Having won the best actress award in Cannes this year for her performance in David Cronenberg’s “Maps to the Stars” and dazzled the audiences at the recent Toronto International Film Festival with her portrayal of an Alzheimers-stricken professor in “Still Alice”, Julianne Moore has become Oscar prognosticators’ favourite to win the golden trophy in the best Actress category next February.
Known for fearlessly portraying emotionally troubled women, Moore began her career in the late 1980’s in TV, which she followed with supporting roles in movies such as Robert Altman’s Short Cuts (1993) and Steven Spielberg’s “The Lost World: Jurassic Park.” But she received her wide recognition in the late 90’s and early 2000’s, earning 4 Oscar nominations for her roles in “Boogie Nights (1997),” “The End of the Affair (1999),” “Far from Heaven (2002), and “The Hours (2002)”. In 2012, she gained an Emmy, a Golden Globe and a Screen Actors Guild Awards for portraying Sarah Palin in the television movie “Game Change.”
In this TV interview, which I conducted with her at Cannes Film Festival for BBC’s Alternative Cinema show, Moore expounded on her methods of inhabiting her complex roles. “I always start with the script, and then I get an interior feeling of who they should be and how should they accomplish it. And there would be things I have seen in my life that influence me, maybe even unconsciously that I ended up incorporating.”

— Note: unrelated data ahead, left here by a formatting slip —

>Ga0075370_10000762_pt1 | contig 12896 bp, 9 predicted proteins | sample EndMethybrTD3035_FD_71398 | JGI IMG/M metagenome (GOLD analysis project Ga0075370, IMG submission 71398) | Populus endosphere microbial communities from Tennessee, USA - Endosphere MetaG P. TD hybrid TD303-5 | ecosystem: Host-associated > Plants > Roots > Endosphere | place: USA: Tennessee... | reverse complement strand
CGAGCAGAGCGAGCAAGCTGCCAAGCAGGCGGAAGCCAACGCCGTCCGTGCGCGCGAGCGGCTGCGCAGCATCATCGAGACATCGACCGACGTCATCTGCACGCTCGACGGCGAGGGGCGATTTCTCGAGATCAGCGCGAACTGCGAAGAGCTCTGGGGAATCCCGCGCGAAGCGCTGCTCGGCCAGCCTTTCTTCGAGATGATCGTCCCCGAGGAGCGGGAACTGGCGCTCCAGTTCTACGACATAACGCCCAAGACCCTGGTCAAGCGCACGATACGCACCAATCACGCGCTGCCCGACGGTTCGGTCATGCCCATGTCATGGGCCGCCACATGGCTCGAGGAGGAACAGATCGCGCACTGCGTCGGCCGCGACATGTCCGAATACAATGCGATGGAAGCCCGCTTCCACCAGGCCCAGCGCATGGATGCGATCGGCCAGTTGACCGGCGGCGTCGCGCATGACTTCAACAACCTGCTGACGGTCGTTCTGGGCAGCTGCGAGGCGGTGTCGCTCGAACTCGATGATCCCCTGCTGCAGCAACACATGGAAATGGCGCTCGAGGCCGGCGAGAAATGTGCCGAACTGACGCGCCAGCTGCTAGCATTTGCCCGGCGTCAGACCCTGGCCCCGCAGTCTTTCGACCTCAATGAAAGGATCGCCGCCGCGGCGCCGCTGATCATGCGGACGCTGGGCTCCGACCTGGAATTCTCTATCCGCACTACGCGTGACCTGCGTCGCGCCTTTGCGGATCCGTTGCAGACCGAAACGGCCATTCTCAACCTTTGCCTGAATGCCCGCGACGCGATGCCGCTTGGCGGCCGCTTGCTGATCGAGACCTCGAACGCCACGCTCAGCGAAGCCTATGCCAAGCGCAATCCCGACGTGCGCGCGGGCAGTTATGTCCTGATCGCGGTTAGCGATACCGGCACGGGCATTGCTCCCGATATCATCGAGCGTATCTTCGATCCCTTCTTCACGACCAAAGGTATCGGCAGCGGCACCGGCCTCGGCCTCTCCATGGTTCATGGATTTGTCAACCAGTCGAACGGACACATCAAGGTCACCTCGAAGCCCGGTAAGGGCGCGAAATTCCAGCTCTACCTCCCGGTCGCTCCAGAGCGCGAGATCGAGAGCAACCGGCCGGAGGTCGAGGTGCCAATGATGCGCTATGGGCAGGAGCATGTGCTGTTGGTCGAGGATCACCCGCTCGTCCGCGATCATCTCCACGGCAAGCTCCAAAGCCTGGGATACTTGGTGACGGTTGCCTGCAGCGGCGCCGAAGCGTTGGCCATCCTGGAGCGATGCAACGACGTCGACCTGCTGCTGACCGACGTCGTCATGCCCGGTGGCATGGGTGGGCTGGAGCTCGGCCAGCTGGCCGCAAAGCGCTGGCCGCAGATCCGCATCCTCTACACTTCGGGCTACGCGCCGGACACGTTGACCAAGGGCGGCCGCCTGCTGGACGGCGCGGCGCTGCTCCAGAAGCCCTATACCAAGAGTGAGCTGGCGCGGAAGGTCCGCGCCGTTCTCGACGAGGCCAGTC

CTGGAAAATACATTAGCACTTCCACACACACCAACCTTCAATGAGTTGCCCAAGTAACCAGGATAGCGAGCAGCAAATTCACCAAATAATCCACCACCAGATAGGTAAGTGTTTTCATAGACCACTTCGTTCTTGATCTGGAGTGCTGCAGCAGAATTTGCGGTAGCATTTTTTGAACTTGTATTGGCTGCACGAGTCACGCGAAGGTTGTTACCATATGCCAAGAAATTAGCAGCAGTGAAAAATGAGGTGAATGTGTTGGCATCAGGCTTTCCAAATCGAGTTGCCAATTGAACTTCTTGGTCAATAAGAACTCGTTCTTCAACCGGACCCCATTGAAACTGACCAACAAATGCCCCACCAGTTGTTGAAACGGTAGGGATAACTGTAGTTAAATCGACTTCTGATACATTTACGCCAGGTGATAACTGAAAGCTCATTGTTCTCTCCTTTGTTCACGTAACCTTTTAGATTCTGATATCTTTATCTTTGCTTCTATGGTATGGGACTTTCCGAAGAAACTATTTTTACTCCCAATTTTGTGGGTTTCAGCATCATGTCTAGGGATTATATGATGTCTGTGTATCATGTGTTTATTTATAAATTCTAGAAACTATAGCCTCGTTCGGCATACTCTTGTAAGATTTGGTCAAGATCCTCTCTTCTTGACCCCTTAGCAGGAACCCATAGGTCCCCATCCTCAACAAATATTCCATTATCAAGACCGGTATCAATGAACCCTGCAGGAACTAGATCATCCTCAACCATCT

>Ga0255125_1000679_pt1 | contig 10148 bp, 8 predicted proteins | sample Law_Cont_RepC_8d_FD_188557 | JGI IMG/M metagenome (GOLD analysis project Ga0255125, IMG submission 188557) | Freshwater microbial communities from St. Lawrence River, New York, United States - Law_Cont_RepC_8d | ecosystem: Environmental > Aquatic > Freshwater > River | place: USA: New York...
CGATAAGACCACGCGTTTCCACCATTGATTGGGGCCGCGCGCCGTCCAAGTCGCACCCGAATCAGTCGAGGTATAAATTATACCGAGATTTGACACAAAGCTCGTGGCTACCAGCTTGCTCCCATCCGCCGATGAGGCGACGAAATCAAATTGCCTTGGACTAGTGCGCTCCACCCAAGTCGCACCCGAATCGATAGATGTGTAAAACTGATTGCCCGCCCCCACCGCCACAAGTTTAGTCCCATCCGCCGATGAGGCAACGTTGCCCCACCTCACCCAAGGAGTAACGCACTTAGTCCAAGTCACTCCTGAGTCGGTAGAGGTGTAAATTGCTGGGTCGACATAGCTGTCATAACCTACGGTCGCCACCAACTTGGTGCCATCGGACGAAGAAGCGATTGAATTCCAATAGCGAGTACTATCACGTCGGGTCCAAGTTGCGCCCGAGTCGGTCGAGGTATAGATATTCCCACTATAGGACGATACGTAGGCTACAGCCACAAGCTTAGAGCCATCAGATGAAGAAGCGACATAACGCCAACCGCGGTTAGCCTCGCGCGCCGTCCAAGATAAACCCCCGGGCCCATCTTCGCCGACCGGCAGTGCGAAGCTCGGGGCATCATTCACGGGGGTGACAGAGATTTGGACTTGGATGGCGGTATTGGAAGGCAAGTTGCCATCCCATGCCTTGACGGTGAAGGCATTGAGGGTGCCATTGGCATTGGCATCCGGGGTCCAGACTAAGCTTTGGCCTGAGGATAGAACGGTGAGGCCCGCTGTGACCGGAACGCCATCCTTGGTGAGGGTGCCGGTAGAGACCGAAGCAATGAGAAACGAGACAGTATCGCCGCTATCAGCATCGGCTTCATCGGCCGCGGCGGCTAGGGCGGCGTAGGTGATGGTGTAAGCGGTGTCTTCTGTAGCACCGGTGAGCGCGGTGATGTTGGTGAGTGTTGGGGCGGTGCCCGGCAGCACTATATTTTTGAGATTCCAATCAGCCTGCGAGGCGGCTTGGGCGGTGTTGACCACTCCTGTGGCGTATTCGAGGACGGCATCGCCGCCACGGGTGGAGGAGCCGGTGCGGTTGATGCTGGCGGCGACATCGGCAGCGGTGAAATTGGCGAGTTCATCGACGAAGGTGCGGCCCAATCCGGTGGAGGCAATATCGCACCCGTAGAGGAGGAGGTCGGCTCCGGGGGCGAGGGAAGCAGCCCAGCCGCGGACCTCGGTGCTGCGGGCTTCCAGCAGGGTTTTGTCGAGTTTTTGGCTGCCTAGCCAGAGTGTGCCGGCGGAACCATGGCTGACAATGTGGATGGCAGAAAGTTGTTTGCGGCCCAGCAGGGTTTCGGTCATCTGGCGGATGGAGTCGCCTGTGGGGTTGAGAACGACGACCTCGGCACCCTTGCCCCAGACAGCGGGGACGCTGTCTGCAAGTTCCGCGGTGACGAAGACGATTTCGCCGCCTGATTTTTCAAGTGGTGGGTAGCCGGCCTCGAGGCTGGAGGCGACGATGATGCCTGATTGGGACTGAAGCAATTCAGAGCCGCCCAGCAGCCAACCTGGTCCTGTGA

In the Hollywood dark satire, Maps to the Stars, the the 53-year-old actress portrays an aging actress, who is sinking into depression and madness for missing parts that she feels are hers, but are given to younger actresses. Moore confirms that there are elements of reality to this sad existence in Hollywood.
Conversely, Moore’s age has been a blessing. Her career continues to flourish, reaching new heights every year. In “Still Alice”, which screened in Toronto International Film Festival last week, she hits emotional notes effortlessly and captures the feeling of a person losing her faculties without any of the broad or easy signposts of such on-screen declines.
Will she clutch the Oscar that had eluded her 4 times this time? Moore’s competition could come from Reese Witherspoon (Wild), Meryl Streep (Into the Woods) and Felicity Jones (The Theory of Everything). So with the dearth of outstanding female performances this year, Moore’s chances are quite good, albeit politics could change everything in the next few months.